Central to Book is the rivalry between the sensitive, guitar-strumming protagonist Manolo (Diego Luna) and the swashbuckling war hero, Joaquin (Magic Mike) as they both compete for the beautiful Maria’s (Zoe Saldana’s) heart.
Pressured by his dad to drop the guitar and take up the family’s bull-fighting tradition, Manolo’s angsty journey (he croons a mariachi remix of Radiohead’s “Creep”) is ultimately one of self-actualization. His greatest triumph occurs when he learns to love himself just in time for his previously misunderstood compassion to save the day. Isn’t that a way better message for your kids than another sugared-up videogame punch-fest?
Book’ll indoctrinate your kids by immersing them in the beauty of Mexican folk mythology, realized earnestly by writer-director Jorge R. Gutierrez clearly working from a place of deep familiarity and appreciation of the subject. Even if you don’t know Gutierrez by name, you’ve probably his seen unmistakable designs on shows like Mucha Lucha! and El Tigre: The Adventures of Manny Rivera. Book feels like Gutierrez’s grand opus; an entire world (and underworld) built of his imagination and in his inimitable image. As a result, the look and feel of San Angel and the people that populate it—figurines come to life, right down the manly stubble whittled into Manolo’s wooden jawline—help this movie stand out starkly from the other 6,000 computer animated films released every year.
Familiar fairytale trappings get a facelift in Book of Life: the benevolent La Muerte, a slender beauty in rose red and calavera make-up, is a new-school take on the frumpy fairy godmother of Disney yore (she’s already an overnight cosplay favorite). One trusted paradigm gets smashed altogether: unlike the orphaned heroes of most fairy-tale stories, Manolo’s big, colorful family tags along to lend a helping hand.
This is the practical benefit of making space for real diversity. Book doesn’t shrink away from its cultural points of difference (“What’s with Mexicans and death!?” one of the white students blurts during a break in the story) and instead explores and celebrates them. The concept of death presented in the movie, where the Land of the Dead is a colorful, joyous place where all our old family members are constantly partying, springs from an honest representation of Mexican culture that pre-dates Columbus.
This small window into another culture gives us another view of death–a better one, in my opinion–that is defined by celebration, beauty and joyful remembrance rather than fear and sadness. For sure, I’d rather hang out in Gutierrez’s version of the afterlife than any of those presented in the animated films I grew up on (is anyone else still traumatized by Dog-Satan coming to take Charlie to Hell in All Dogs Go to Heaven?)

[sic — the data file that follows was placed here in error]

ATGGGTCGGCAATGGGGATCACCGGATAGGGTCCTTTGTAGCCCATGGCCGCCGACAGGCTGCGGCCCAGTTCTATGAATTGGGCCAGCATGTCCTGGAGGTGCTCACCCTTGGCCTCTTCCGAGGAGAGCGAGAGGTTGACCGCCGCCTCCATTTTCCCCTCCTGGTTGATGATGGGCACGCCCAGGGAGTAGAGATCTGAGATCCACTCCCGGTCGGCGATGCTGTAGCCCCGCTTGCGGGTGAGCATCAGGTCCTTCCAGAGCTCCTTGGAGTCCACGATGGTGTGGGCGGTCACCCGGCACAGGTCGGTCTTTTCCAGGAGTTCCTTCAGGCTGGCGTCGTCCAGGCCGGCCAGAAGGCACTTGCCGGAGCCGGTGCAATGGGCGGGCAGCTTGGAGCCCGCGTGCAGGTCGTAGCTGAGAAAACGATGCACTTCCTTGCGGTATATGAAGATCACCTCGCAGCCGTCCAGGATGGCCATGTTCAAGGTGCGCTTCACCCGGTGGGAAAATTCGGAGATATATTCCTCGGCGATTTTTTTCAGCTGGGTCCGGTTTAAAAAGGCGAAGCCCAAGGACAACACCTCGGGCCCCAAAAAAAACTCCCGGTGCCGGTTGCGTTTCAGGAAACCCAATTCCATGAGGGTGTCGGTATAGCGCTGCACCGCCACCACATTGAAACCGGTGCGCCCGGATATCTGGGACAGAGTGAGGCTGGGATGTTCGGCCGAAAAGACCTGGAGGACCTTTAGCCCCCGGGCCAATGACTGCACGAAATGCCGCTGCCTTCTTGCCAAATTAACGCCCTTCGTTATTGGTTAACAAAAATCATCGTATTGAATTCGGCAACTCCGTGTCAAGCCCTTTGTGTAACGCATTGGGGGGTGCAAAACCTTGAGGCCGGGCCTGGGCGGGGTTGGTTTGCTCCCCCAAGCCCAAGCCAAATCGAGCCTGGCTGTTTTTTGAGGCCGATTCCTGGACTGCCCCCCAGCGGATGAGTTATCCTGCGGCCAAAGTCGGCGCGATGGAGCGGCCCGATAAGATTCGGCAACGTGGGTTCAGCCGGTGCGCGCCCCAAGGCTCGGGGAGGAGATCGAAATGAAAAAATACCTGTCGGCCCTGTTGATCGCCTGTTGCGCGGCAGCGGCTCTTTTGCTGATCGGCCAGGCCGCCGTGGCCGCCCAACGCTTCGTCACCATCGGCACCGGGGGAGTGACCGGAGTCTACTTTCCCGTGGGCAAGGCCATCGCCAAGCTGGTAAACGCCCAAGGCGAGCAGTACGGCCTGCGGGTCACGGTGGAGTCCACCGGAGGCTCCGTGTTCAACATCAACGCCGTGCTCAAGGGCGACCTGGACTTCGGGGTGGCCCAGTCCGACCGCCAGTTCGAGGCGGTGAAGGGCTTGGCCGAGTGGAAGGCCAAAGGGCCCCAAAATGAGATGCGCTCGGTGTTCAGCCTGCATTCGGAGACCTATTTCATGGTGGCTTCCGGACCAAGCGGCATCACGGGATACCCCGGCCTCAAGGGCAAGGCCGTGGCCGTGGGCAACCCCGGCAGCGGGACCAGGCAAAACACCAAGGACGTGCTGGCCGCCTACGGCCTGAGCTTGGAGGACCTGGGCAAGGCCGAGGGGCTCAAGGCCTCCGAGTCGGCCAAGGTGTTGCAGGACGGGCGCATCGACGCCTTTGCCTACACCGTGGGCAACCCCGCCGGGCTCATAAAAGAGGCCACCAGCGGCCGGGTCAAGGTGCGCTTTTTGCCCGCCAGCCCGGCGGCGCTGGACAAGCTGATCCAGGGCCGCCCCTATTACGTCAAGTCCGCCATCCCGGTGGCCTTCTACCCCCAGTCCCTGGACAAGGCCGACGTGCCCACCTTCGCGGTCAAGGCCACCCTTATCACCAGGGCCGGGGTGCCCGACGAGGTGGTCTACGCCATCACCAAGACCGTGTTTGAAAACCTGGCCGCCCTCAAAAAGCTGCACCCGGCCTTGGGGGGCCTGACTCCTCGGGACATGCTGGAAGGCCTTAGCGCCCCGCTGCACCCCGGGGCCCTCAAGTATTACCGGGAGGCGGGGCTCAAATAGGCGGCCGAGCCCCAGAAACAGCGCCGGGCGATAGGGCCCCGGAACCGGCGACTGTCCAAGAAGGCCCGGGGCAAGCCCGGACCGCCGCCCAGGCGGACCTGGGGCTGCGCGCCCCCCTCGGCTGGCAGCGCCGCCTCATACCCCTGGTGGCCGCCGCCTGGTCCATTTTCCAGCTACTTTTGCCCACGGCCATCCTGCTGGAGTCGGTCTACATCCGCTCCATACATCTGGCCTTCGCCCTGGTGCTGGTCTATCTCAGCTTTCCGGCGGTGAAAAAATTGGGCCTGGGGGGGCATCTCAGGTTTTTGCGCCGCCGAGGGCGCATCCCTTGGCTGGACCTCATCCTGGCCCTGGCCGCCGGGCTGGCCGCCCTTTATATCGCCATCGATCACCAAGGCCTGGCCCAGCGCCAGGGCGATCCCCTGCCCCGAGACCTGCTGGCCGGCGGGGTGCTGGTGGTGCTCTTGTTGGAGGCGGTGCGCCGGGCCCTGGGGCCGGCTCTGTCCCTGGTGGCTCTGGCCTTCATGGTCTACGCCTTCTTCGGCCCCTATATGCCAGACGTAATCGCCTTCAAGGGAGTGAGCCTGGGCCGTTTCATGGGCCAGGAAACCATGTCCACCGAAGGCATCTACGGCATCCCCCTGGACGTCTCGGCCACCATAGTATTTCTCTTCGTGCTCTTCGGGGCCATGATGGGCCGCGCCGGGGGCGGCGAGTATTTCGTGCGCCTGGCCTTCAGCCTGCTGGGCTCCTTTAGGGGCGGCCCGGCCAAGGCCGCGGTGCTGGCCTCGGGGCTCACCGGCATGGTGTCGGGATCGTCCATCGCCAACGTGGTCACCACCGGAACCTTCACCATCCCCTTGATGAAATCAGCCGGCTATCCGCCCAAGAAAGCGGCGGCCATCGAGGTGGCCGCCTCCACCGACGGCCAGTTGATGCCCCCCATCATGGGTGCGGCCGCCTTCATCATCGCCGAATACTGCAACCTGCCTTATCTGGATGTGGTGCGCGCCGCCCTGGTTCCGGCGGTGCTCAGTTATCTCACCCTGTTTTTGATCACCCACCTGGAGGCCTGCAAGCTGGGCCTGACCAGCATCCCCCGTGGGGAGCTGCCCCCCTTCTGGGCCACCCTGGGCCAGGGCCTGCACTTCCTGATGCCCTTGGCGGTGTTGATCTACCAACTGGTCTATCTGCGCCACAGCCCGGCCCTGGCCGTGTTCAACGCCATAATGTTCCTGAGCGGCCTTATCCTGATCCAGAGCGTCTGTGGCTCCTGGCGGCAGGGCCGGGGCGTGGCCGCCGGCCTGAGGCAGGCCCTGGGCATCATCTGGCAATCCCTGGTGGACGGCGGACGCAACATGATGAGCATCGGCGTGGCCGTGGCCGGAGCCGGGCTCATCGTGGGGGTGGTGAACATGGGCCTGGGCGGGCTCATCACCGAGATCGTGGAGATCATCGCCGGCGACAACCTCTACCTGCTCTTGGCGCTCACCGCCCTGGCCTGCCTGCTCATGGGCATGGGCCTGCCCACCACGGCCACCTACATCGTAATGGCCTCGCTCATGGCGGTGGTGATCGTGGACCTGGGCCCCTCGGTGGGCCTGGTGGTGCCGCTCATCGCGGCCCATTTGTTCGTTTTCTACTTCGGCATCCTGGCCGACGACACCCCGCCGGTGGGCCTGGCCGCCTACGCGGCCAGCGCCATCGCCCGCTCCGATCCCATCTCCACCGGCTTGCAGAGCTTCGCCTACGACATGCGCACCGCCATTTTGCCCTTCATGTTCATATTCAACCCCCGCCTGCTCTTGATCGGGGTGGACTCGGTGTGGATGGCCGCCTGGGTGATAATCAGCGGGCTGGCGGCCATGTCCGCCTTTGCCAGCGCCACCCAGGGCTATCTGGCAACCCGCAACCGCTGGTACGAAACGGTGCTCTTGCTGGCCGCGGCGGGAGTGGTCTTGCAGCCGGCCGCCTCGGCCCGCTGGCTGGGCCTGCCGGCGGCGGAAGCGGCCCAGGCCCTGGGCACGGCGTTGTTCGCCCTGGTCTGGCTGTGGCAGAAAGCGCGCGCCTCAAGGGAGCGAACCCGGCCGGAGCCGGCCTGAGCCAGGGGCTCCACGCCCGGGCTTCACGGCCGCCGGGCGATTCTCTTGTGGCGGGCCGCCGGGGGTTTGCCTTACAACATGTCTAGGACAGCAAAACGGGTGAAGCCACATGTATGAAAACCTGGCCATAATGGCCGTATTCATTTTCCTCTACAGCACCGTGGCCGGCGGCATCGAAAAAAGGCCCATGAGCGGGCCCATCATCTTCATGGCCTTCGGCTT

Book of Life feels more refreshingly authentic than Big Hero 6 because it actually is, having sprung from the mind of actual people of color (producer Guillermo del Toro signed on after being moved by Gutierrez’s nervous but heartfelt pitch). The movie also features a soundtrack by Argentine composer Gustavo Santaolalla, who, along with Paul Williams, wrote the beautiful original songs “I Love You Too Much” and “The Apology Song” for the movie.
Besides art director Scott Watanabe, there are few people of color in Big Hero‘s key creative roles. This falls in line with an entrenched Disney tradition of exclusively recruiting white dudes to tell stories about non-white cultures. Little Mermaid alums Musker and Clements were handed the reins for Disney’s first black princess story and the result was a trite, forgettable mess (perhaps more disheartening is that Randy Newman was put in charge of the New Orleans-inspired jazz soundtrack, which I guess is not terribly surprising for a company that engaged Elton John to helm the soundtrack for the Africa-based Lion King. If only there were accomplished black musicians from New Orleans of Africa).
I’ll be really excited when Disney is regularly approaching accomplished artists like Gutierrez, who are under-represented in the mainstream. Consider that Frozen-director Jennifer Lee is the first woman to direct a Disney animated feature—and that worked out pretty well.
Big Hero 6
The Book of Life